'MONSTROUS' scientist 'makes world's first gene-edited babies' in HIV test

Chinese government orders ‘immediate investigation’ as scientist claims 1st gene-edited babies

Chinese government orders ‘immediate investigation’ as scientist claims 1st gene-edited babies

Dr He Jiankui, an associate professor at Southern University of Science and Technology in Shenzhen, China, addressed a packed hall of around 700 people attending the Human Genome Editing Summit at the University of Hong Kong.

He's claim moves human germline genome editing from the lab to the delivery room - something other scientists might have been thinking about despite ethical concerns.

"The biomedical ethics review for this so-called research exists in name only".

"While this research has yet to be subject to peer scrutiny-which in itself is problematic-it looks like the researcher involved wanted to be the first rather than waiting to be safe".

He said "another potential pregnancy" of a gene-edited embryo was in its early stages.

He explained that eight couples - comprised of HIV-positive fathers and HIV-negative mothers - had signed up voluntarily for the experiment; one couple later dropped out.

He Jiankui defended what he claimed to have achieved, saying he had performed the gene editing to help protect the babies from future infection with the AIDS virus.

Just as important, there are already common and highly effective methods to prevent transmission of HIV from a parent to an unborn child, he said. Organizers of the conference told reporters at a pre-event briefing they were awaiting further details.

While China has pushed ahead with CRISPR research being the first to inject genetically modified cells into a patient with lung cancer and is building the world's largest DNA database, local scientists were horrified by He's experiments. After the couples produced embryos through IVF, he used CRISPR to cut the CCR5 gene, disabling it in the hopes of making the embryos less vulnerable to HIV infection. Editing particular sequences can change those messages, and CRISPR/Cas9 is the tool that can do that. Editing sperm or embryos is different - the changes can be inherited.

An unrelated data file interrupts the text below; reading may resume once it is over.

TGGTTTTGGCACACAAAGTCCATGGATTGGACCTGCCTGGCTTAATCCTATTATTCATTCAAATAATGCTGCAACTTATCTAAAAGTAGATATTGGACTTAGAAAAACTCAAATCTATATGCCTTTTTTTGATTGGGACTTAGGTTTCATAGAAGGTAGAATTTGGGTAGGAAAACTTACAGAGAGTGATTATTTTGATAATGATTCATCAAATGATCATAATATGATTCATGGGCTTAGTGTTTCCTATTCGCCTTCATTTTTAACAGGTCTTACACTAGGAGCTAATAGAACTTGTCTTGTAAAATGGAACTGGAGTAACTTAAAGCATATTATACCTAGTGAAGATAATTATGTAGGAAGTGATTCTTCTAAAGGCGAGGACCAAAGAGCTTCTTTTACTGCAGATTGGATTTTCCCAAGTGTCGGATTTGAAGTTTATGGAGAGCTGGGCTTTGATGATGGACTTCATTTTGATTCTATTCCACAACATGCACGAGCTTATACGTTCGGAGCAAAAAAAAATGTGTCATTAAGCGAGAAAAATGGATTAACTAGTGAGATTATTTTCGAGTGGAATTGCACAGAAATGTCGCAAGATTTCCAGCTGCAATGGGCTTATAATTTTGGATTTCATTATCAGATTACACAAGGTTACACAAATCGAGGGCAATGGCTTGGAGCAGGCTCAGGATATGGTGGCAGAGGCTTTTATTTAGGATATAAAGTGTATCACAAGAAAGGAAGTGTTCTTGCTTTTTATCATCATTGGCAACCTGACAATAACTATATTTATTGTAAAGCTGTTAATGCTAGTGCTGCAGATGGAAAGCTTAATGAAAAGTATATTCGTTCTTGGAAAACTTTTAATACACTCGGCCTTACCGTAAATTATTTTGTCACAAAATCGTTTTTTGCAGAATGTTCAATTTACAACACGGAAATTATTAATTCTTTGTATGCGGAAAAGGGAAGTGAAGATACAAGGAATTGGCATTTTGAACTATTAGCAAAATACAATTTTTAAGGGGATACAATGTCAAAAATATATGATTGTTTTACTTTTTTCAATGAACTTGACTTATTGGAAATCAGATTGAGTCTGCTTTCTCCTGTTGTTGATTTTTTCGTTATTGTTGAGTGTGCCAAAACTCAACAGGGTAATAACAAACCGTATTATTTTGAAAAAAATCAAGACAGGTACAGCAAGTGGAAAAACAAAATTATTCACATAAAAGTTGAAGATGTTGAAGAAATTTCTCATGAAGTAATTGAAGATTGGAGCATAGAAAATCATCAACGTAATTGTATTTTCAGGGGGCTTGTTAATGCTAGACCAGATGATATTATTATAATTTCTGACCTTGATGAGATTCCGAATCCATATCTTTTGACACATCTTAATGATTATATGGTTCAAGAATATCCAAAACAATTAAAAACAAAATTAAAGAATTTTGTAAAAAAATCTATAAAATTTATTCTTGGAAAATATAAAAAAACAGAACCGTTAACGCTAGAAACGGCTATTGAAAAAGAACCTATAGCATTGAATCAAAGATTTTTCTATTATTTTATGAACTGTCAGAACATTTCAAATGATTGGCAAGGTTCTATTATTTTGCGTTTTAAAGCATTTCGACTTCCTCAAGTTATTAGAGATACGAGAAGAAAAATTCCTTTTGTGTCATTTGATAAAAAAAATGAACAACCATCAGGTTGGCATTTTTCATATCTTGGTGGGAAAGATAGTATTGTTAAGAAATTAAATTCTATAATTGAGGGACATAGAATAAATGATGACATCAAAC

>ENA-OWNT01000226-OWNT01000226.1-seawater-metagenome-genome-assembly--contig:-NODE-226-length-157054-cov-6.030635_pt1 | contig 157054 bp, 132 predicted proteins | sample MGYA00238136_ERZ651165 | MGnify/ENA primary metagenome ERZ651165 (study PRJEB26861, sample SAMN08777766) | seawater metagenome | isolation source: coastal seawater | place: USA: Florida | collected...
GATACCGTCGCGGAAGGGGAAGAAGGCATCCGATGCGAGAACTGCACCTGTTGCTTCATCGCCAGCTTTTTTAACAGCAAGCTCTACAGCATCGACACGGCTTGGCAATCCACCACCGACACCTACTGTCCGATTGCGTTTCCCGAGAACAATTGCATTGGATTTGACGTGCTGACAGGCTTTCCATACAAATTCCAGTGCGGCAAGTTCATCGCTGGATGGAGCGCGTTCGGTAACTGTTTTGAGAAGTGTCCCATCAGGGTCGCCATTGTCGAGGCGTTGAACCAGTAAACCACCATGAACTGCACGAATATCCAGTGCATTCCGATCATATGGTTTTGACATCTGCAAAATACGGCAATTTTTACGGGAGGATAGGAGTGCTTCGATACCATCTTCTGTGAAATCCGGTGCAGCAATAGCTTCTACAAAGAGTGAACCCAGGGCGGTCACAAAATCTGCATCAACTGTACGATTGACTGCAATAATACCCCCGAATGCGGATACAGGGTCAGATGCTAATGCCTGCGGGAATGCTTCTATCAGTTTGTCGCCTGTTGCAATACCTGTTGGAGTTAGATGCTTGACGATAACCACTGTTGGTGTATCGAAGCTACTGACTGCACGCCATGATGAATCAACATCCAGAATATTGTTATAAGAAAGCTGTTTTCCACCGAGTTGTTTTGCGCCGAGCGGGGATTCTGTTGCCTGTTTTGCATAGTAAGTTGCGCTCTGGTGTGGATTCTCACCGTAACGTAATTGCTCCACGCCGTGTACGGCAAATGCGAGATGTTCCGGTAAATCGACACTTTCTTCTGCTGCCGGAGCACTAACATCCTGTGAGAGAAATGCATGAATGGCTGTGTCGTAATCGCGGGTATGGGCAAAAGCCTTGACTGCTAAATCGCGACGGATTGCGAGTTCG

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But He's alleged work traverses uncharted waters that are troubling to many ethicists.

They urged the Chinese government to impose clear regulations quickly.

He and hundreds of other scientists are gathered at the Second International Summit on Human Gene Editing in Hong Kong.

Mr. He made his announcement Sunday in a YouTube video. He also invited viewers to send comments to his lab and to the two babies, named Lula and Nana. Many experts say the procedure should not have been allowed to happen, but the decision to allow the implantation of the "partially" modified embryo was an even worse indiscretion, calling it a form of human experimentation. In its statement, the university said it was unaware of He's project or its nature, and noted that the experiment was not conducted on its campus.

"Conducting direct human experiments can only be described as insane", they said. "Hopefully these kids will not have any health problems", he says.

\While editing the DNA of a human embryo is not now allowed in the USA, in 2017, an worldwide committee of the National Academy of Sciences called for loosening the moratorium and allowing trials of CRISPR in human embryos, under strict oversight, to treat rare genetic diseases that can't be addressed in any other way.

The technology to genetically edit human embryos has been around for a while, but scientists were unwilling to cross that ethical line.

Apparently anticipating the criticism, He boldly proclaimed in one of this videos that his group has reflected deeply on how to help families facing risks of genetic diseases. The Harvard geneticist George Church has said that he thinks that the research is "justifiable".

In addition, Zhang said that in 2015, "the worldwide research community said it would be irresponsible to proceed with any germline editing without 'broad societal consensus about the appropriateness of the proposed application.' (This was the consensus statement from the 2015 worldwide Summit on Human Gene Editing.) It is my hope that this year's summit will serve as a forum for deeper conversations about the implications of this news and provide guidance on how we as a global society can best benefit from gene editing".

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